- Grow your own food. If you can grow your own food, you’ll save some serious moolah. Even just growing your own herbs (which requires no land!) can save you a lot of money compared to buying organic herbs at the grocery store. And if you have the space, Backyard Chickens are a great way to save money on eggs!
- Skip brand names and go generic. Most grocery stores now have their own organic generic store brands, which are usually significantly cheaper than name brands. Whole Foods 365, Kroger Simple Truth, Publix Greenwise, etc. Shop these brands and you’ll likely save money compared to name brands.
- Use coupons + rebate apps. Check brand websites, follow them on social, or even write in and ask them for coupons. You can also check out healthy coupon sites, like Ibotta, All Natural Savings, BerryCart, and Shopkick (Apple ios or Android here) for healthy, organic food coupons. And if you shop at Whole Foods, be sure to download their app, which has tons of coupons and discounts every time you scan the barcode at checkout.
- Join grocery store loyalty programs. Like the Whole Foods app, many stores offer reward programs for shoppers that can add up to big discounts. For example, Fresh Market has their Plus program. Likewise, make sure that if you pay with credit cards, you’re using the card that will earn you the most reward points or cash back. This is one of the ways that Matt and I have been able to travel the world in first-class for free! An Amazon credit card gives you 5% back at both Amazon and Whole Foods.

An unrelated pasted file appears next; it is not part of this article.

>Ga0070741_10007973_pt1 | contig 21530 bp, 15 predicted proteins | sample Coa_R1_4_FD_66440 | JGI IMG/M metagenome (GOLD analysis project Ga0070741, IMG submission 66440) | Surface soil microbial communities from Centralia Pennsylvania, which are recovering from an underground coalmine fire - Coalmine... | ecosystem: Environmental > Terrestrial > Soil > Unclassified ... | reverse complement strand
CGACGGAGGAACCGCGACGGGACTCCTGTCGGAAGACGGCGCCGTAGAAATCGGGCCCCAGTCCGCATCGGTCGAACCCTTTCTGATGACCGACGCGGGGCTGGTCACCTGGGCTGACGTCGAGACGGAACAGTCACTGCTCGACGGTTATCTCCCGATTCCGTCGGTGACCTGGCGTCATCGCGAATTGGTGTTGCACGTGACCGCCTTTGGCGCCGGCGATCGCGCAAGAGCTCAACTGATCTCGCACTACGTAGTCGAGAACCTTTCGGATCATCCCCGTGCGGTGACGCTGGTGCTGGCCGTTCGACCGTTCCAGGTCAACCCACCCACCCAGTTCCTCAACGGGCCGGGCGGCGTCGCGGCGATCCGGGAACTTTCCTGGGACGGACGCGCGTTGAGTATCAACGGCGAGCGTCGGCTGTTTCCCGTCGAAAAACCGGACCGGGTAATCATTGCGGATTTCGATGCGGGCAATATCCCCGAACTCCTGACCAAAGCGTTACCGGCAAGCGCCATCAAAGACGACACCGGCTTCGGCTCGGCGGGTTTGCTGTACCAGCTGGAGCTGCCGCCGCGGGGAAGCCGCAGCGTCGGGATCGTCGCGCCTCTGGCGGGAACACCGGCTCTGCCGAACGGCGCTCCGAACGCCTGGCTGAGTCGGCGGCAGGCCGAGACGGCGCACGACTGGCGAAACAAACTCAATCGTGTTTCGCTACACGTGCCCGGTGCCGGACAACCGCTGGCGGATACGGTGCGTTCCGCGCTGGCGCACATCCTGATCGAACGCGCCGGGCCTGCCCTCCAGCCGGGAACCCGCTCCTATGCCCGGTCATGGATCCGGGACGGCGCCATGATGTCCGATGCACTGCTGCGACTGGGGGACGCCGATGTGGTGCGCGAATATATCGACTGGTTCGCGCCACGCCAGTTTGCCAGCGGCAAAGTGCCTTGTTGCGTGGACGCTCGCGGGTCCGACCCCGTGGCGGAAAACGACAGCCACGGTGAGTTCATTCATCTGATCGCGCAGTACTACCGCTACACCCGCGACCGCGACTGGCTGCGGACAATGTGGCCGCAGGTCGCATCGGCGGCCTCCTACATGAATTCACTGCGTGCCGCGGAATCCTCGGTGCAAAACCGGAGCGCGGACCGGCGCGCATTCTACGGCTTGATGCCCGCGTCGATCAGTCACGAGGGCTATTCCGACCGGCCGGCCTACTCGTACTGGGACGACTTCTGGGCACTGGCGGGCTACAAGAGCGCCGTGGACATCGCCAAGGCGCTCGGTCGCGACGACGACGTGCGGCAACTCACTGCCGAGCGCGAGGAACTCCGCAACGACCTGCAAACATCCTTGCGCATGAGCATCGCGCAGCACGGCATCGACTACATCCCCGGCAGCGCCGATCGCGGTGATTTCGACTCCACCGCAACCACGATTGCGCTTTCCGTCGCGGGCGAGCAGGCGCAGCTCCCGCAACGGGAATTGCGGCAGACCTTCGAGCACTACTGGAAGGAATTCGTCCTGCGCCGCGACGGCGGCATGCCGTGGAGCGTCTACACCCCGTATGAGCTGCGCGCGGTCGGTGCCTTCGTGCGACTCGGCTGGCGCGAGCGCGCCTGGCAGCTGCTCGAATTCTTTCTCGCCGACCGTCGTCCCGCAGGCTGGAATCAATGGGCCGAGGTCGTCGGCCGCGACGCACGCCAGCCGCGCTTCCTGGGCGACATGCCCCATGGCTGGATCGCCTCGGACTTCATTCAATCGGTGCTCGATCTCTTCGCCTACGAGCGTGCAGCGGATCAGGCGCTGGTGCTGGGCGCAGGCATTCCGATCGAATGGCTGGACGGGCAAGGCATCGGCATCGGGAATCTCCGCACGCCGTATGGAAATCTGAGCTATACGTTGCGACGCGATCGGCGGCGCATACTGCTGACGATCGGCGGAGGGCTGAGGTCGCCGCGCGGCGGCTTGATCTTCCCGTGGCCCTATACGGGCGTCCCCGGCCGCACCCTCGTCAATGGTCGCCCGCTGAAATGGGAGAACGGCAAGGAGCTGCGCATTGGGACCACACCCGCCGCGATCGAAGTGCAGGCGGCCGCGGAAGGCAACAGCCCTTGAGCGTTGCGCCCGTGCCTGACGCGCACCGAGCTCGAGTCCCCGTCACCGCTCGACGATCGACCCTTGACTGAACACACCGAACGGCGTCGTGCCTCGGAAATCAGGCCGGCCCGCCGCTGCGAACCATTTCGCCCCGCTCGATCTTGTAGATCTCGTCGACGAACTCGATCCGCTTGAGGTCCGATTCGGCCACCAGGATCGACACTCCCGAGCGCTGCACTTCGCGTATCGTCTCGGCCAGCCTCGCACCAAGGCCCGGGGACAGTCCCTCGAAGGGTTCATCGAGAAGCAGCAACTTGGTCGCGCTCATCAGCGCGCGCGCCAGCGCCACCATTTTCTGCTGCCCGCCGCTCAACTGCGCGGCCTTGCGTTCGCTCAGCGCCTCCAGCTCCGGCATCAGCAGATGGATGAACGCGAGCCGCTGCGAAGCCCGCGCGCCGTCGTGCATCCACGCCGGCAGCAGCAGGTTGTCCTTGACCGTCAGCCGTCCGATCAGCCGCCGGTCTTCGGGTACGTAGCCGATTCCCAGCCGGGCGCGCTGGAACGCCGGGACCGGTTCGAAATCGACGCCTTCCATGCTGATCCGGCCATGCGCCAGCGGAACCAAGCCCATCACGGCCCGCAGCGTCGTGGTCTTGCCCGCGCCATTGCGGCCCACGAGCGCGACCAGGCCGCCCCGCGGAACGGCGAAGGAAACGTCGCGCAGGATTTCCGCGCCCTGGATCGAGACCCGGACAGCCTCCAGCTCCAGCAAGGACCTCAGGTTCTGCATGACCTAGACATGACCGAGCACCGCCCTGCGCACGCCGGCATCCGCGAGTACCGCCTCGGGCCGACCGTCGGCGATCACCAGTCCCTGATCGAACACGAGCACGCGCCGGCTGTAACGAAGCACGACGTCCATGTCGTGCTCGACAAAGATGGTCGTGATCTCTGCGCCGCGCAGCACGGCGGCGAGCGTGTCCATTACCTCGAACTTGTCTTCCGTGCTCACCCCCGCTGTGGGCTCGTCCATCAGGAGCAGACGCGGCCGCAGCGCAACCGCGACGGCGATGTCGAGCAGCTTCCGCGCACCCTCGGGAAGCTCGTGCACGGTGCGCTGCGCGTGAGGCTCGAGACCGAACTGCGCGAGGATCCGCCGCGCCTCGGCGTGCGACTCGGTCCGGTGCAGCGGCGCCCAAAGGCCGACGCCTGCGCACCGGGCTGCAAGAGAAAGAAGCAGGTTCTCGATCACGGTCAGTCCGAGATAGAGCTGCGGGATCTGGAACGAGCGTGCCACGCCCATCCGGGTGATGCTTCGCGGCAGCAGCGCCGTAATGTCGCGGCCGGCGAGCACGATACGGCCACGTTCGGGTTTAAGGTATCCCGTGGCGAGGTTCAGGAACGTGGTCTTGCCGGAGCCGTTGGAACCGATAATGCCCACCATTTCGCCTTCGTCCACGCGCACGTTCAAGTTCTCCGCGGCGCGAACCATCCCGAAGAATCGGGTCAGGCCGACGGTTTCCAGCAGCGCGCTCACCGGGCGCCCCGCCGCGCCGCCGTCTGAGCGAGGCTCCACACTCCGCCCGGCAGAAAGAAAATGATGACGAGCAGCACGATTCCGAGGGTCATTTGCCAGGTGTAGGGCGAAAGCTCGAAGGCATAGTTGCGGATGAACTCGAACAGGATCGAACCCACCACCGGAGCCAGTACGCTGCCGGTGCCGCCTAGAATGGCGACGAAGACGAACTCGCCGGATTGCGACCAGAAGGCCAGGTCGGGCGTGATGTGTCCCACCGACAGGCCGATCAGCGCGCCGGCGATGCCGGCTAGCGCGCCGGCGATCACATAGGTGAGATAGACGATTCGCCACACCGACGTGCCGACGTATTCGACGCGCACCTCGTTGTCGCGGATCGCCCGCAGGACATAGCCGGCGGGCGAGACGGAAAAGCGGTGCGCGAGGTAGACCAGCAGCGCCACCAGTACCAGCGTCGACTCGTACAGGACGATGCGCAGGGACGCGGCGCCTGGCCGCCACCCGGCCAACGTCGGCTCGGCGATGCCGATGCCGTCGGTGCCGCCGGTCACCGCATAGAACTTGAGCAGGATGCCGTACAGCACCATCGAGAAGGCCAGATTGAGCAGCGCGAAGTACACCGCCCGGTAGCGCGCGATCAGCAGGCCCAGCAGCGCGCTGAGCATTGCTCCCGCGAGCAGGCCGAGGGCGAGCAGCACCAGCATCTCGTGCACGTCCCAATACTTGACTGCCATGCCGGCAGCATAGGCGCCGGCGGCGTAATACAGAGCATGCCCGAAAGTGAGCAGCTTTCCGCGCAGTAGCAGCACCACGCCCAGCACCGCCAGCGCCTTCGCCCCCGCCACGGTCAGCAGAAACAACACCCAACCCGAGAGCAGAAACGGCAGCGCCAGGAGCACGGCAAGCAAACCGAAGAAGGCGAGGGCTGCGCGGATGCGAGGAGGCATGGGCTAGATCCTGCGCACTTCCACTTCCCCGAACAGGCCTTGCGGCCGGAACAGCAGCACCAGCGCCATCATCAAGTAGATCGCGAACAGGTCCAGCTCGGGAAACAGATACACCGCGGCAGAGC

- Eat out less. If you’re trying to save money on food, eat at home as much as possible. Eating out at restaurants is always going to be more expensive than cooking at home, which is also healthier and better for you!
- Shop Smart. We’ve all heard it before, but it’s worth repeating. Always go to the grocery store with a list (and actually stick to it!), and never shop when you’re hungry. Impulse buys are a fast way to blow your budget.
- Do A “No Spend” Challenge. I read about this over on Mommypotamus, and thought it was such a brilliant idea. For one week, don’t go to the grocery store and simply do a “clean out the fridge” challenge. You’d be surprised how many meals you can make with what you already have on hand, especially if you generally keep your fridge stocked (get my tips for that here).
- Buy discounted gift cards to your favorite grocery store. This one is a bit unconventional, but I often save money at my favorite retailers by buying discounted gift cards from sites like Cardpool.com and Raise.com. You could even take it a step further and buy a discounted gift card (usually 5-20% off face value) for the value of your monthly budget and then shop only with the gift card to help you actually stick to that budget.
If you know someone who’s struggling to eat healthy on a budget, please share this post with them. Let’s work together to make eating healthy, organic food easier and more accessible for EVERYONE! And if you’ve got more budgeting tips, please share them in the comments below 🙂
Photo Credit: Heidi Geldhauser